emradguy Senior Member Joined: 31 Mar 2011 Posts: 3,587 Location: Houston Expertise: I live coffee
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Posted Fri Mar 16, 2012, 10:11am Subject: roasting coffee with raw brown sugar?
I don't do any home roasting, but my father-in-law is in Venezuela (live part time there, part time here) and he is planning on roasting some beans he got from his home town with piloncillo. It's basically a very crude raw brown sugar, used mostly in south american cooking. According to my mother-in-law (who's here at my house now) this is a very common practice down there. Has anyone ever heard of this? Does anyone know what the results may turn out like...and would anyone think the roasted beans might be suitable for espresso?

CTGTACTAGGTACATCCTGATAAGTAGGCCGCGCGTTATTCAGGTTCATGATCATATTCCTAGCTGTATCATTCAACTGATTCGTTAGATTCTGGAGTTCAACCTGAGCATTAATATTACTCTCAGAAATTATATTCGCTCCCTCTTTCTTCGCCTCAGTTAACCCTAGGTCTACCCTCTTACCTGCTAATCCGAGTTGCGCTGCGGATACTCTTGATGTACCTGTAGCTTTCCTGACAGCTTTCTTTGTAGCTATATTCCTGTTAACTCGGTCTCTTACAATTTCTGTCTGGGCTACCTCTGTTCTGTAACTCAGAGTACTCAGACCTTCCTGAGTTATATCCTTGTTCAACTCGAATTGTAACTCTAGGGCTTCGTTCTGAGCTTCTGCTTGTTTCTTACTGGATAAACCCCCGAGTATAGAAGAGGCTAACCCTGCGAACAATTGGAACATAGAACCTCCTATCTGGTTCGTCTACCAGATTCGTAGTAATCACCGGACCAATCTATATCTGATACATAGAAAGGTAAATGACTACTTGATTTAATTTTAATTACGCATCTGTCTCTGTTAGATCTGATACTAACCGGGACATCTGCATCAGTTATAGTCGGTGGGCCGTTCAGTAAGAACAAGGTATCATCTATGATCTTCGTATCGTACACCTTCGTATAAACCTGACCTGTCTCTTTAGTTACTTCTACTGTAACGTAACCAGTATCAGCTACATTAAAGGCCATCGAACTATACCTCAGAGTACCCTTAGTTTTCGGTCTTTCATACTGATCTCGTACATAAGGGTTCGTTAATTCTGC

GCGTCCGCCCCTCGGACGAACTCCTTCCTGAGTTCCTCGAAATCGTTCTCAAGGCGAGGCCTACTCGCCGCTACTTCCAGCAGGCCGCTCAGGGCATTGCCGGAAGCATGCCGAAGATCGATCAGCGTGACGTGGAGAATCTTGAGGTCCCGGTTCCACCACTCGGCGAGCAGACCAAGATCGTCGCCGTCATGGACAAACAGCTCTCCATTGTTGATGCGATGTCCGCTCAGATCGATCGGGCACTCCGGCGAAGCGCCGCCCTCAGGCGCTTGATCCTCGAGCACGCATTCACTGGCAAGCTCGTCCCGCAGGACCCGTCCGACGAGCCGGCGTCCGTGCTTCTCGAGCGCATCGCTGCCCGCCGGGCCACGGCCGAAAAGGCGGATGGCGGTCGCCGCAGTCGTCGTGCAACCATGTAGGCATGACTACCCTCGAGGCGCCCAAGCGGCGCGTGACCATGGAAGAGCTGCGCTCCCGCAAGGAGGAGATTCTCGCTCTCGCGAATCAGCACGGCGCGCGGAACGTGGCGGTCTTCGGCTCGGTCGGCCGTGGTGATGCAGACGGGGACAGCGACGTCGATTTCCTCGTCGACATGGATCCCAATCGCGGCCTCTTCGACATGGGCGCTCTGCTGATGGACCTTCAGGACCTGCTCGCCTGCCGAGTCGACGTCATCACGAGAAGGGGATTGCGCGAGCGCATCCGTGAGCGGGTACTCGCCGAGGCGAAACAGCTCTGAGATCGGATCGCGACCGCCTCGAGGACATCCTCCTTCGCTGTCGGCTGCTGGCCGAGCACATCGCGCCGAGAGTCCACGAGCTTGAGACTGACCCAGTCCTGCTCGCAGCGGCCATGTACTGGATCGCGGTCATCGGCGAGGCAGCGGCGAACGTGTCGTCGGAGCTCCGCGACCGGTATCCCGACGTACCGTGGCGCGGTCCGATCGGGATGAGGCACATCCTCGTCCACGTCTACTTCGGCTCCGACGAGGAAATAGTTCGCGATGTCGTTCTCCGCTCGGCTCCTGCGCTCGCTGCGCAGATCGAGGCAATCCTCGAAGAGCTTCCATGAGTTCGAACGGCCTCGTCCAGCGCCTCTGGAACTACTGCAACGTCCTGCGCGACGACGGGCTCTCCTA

. Always remember the most important thing is what ends up in your cup!
StereoHeathen Senior Member Joined: 11 Sep 2011 Posts: 59 Location: New York City Expertise: Pro Barista
Grinder: Baratza Maestro Drip: Bee House, Clever Roaster: Hottop B
Posted Fri Mar 16, 2012, 10:27am Subject: Re: roasting coffee with raw brown sugar?
I might be totally wrong, but it seems like any sugar roasted with coffee would come out burnt and blackened. Given that sugar caramelizes around 320F, and coffee is roasted to 400F+, I can't imagine the results being spectacular.
Posted Fri Mar 16, 2012, 10:28am Subject: Re: roasting coffee with raw brown sugar?
I suppose it is worth a try, if for no other reason than to experience something culturally different. I will say that it will never happen in my Hottop! I would guess that the brown sugar is added at the end of the roast or even just before cooling. Since sugar caramelizes at 320 to 350F. I can't imagine the mess it would make inside of a drum roaster, and certainly do not want to experience it.
I would theorize that this probably if found where pan roasting is the norm in areas where the coffees are of marginal quality or "real" coffee roasting appliances are non-existent.
Posted Fri Mar 16, 2012, 10:36am Subject: Re: roasting coffee with raw brown sugar?